# Continuity equation in QM

The continuity equation in 3-dimensions is $$\frac{\partial \rho}{\partial t} + \vec{\nabla}·\vec{j}=0$$ where the second term is the divergence of $$\vec{j}$$. By integrating this equation within a fixed volume $$V$$ whose boundary is $$\partial V$$, and applying the divergence theorem, we get the integral form of the continuity equation: $$\frac{d}{dt}\iiint\limits_{V}{\rho dV} + \iint\limits_{\partial V}{\vec{j}·\vec{dS}} =0$$ where the surface integral is over the closed surface $$\partial V$$ with $$\vec{dS}$$ defined as pointing normally outward. This equation states that the time rate of change of the probability within volume V is equal to the probability flux entering volume V across the boundary $$\partial V$$. This is a statement of conservation of probability.

You're actually right, it stems from the "conservation" of probability, or the fact that probability sums to 1. It is literally the equation that says if $$\rho$$ changes, then that must be due to $$j$$.

Consider the integral version of this equation. In 3D the space derivative is a divergence,

$$\int \left[\frac{\partial \rho}{\partial t} + \nabla\cdot j\right] dV$$ $$\frac{\partial P}{\partial t} = - \oint j \cdot dA$$

The time rate of change of probability in an area is equal to the amount of probability "leaving" the area in any direction (through the surface that defines the area).

In fact, this is the same as the differential form continuity equation in fluids, charge (electromagnetism), heat, etc.

This is a point that's not super subtle but is often only partially expressed in popular conversations in my experience. All the current answers are "correct but not complete", as Einstein liked to say. ;)

OK, so a continuity equation implies a conservation law, sure, but it implies something much stronger. It implies a local conservation law. The difference between the two is beautifully explained by Griffiths in their Electrodynamics book, in Chapter $$8$$, which I'll borrow. Suppose a quantity, say electric charge, is conserved. Given this much information, one can imagine that $$5$$ Coulomb of charge suddenly disappears in New York and $$5$$ Coulomb of charge suddenly appears in Vegas. This is perfectly consistent with the conservation of charge because the total amount of charge remains unchanged. But, Maxwell's equations imply a much stronger conservation law for charges, in particular, for a charge to disappear in New York and reappear in Vegas, it would have to travel in space from New York to Vegas. This is the local conservation of charge. A continuity equation implies local conservation of charge, not just a global one.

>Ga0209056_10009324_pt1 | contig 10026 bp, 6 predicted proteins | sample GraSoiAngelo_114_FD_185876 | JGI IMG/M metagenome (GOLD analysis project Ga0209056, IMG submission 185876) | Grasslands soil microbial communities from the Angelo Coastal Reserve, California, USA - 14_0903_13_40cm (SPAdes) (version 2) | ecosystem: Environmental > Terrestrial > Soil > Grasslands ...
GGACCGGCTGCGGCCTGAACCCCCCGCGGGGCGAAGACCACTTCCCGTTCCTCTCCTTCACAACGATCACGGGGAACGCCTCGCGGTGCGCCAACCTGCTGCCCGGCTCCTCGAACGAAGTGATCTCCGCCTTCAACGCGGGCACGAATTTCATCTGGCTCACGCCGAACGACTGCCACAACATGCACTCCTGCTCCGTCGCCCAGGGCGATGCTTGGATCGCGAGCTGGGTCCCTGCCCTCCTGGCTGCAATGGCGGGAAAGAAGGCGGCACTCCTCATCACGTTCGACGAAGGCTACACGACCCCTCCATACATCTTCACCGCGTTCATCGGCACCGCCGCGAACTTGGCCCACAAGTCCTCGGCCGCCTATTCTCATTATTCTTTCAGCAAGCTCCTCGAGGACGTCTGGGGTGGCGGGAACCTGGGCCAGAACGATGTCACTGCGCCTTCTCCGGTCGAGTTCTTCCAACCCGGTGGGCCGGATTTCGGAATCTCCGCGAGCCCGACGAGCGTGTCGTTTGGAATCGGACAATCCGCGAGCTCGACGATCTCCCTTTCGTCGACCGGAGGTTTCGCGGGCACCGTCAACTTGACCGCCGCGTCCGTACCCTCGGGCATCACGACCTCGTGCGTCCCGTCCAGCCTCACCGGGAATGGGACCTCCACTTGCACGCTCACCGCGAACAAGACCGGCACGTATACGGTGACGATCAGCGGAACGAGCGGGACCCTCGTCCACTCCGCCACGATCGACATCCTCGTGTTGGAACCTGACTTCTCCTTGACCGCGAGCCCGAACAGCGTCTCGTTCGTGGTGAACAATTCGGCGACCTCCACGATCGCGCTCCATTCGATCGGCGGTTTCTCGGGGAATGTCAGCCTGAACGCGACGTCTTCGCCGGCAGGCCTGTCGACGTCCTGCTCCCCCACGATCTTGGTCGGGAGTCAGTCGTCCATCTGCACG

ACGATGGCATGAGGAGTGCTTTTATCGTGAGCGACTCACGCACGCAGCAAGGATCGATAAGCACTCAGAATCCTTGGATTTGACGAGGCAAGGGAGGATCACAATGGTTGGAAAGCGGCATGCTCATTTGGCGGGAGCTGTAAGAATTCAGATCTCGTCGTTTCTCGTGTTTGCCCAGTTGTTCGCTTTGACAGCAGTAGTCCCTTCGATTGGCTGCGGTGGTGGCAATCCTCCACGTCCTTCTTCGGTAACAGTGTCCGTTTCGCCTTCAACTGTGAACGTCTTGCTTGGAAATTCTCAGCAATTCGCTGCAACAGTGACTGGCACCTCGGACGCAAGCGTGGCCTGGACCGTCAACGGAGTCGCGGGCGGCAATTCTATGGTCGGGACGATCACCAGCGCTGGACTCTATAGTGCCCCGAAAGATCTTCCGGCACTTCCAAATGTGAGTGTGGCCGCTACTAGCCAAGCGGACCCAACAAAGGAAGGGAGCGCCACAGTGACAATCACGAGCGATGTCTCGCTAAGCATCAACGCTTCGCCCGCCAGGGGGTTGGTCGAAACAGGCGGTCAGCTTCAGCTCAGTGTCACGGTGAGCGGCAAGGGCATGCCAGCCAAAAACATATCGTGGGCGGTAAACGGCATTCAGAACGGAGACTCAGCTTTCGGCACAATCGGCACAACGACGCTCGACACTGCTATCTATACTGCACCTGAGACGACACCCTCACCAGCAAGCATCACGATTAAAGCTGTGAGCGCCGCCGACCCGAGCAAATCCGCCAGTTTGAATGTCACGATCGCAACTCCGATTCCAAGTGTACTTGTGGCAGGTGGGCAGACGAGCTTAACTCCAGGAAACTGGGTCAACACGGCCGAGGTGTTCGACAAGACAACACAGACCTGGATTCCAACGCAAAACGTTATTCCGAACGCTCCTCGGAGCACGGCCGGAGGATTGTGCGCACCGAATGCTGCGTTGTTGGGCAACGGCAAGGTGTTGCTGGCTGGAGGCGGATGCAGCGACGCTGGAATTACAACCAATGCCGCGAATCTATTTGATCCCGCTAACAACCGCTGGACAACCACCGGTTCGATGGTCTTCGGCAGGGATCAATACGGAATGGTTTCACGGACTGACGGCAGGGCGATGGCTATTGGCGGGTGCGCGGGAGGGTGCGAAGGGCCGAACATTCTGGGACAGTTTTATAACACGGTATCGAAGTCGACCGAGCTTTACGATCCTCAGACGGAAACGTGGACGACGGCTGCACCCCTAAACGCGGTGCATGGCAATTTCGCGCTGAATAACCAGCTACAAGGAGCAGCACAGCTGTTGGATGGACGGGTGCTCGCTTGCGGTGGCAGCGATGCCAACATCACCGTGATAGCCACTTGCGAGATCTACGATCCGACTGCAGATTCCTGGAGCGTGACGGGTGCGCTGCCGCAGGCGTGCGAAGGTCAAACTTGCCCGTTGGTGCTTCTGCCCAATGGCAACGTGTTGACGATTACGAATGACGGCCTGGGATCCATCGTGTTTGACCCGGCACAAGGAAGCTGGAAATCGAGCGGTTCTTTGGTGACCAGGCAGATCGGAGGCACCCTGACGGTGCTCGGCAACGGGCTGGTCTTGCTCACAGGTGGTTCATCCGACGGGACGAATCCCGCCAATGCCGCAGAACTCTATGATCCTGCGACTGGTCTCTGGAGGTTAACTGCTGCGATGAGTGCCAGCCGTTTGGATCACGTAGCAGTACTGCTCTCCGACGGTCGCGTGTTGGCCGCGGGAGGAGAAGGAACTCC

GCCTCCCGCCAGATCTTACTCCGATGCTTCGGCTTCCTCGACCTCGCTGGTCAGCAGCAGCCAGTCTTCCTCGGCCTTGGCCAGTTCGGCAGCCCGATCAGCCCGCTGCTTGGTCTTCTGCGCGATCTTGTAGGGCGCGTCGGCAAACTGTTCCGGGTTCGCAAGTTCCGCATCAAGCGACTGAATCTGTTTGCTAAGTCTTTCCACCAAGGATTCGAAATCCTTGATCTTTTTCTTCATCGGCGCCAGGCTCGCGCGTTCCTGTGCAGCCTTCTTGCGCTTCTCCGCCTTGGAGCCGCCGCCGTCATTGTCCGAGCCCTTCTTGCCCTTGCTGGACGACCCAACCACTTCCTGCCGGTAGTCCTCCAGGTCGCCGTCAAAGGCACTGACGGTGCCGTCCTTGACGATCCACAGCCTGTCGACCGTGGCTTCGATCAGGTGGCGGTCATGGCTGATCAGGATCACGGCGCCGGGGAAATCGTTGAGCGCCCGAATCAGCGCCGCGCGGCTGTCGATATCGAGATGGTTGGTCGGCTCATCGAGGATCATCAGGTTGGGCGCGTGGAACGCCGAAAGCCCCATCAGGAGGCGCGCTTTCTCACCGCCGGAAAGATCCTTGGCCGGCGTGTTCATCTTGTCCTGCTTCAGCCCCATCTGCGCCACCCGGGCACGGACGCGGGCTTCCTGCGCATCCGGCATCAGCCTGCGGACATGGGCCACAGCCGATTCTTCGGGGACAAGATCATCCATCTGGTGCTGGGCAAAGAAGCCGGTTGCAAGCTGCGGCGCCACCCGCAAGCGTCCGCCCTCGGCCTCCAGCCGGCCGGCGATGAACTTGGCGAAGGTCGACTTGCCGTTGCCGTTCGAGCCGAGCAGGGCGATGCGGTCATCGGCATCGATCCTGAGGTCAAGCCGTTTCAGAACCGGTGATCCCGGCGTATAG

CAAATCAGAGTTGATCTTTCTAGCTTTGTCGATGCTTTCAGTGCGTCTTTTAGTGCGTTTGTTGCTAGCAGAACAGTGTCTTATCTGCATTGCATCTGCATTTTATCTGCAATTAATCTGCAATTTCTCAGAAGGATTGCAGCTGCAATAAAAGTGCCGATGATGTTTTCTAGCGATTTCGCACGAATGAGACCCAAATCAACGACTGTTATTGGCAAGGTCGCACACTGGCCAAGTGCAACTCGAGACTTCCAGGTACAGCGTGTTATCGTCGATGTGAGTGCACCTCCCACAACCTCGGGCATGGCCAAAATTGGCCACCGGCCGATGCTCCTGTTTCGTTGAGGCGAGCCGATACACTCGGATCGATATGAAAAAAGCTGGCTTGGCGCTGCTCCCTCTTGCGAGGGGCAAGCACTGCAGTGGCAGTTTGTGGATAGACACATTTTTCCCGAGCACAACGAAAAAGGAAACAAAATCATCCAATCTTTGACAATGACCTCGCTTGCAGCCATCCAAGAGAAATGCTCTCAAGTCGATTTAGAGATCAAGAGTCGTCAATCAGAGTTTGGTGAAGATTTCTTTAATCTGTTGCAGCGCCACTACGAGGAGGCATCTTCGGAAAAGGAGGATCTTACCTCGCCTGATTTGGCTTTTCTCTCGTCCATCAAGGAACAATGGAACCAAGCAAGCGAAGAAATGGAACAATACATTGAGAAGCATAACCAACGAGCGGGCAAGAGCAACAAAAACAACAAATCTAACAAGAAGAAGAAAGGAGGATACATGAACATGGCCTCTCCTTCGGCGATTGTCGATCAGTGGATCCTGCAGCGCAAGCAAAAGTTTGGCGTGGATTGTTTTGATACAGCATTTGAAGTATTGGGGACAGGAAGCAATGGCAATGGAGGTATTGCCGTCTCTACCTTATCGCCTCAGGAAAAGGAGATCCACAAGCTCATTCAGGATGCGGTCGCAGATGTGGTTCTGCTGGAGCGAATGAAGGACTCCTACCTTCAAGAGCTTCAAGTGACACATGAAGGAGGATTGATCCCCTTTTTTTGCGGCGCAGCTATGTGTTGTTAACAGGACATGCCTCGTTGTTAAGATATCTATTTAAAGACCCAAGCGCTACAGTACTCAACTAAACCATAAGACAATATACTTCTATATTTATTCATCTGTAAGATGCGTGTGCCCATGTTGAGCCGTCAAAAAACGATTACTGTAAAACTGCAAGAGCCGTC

Now, let's get to the continuity equation for probability density in quantum mechanics. As with any continuity equation, it implies local conservation of probability. But it is important to ask as to why! The unitarity of quantum mechanics which is implied by the time translational symmetry of the universe (cf. Wigner's theorem) says that the probability in quantum mechanics is conserved. However, this only implies global conservation of probability. And since the Schrödinger equation is simply another way of saying that the evolution of a quantum state is unitary, it also shouldn't imply anything stronger. Then why do we get local conservation for probability using the Schrödinger equation? Well, it is because we smuggle in a specific form of the Hamiltonian. In particular, we usually consider a Hamiltonian of the form $$\hat{H} = \hat{p}^2/2m + V(\hat{x})$$. This kind of Hamiltonian represents interactions that are local in position basis. This is the key as to why we obtain a local conservation law for probability in the position basis. For example, you wouldn't get a continuity equation for the probability density in the momentum basis because interactions are not local in momentum.

So, to summarize, the continuity equation for probability density in position basis implies that the probability is locally conserved in the position basis, which is because the Hermitian Hamiltonian which governs the unitary time evolution of a state is taken to be local in position basis.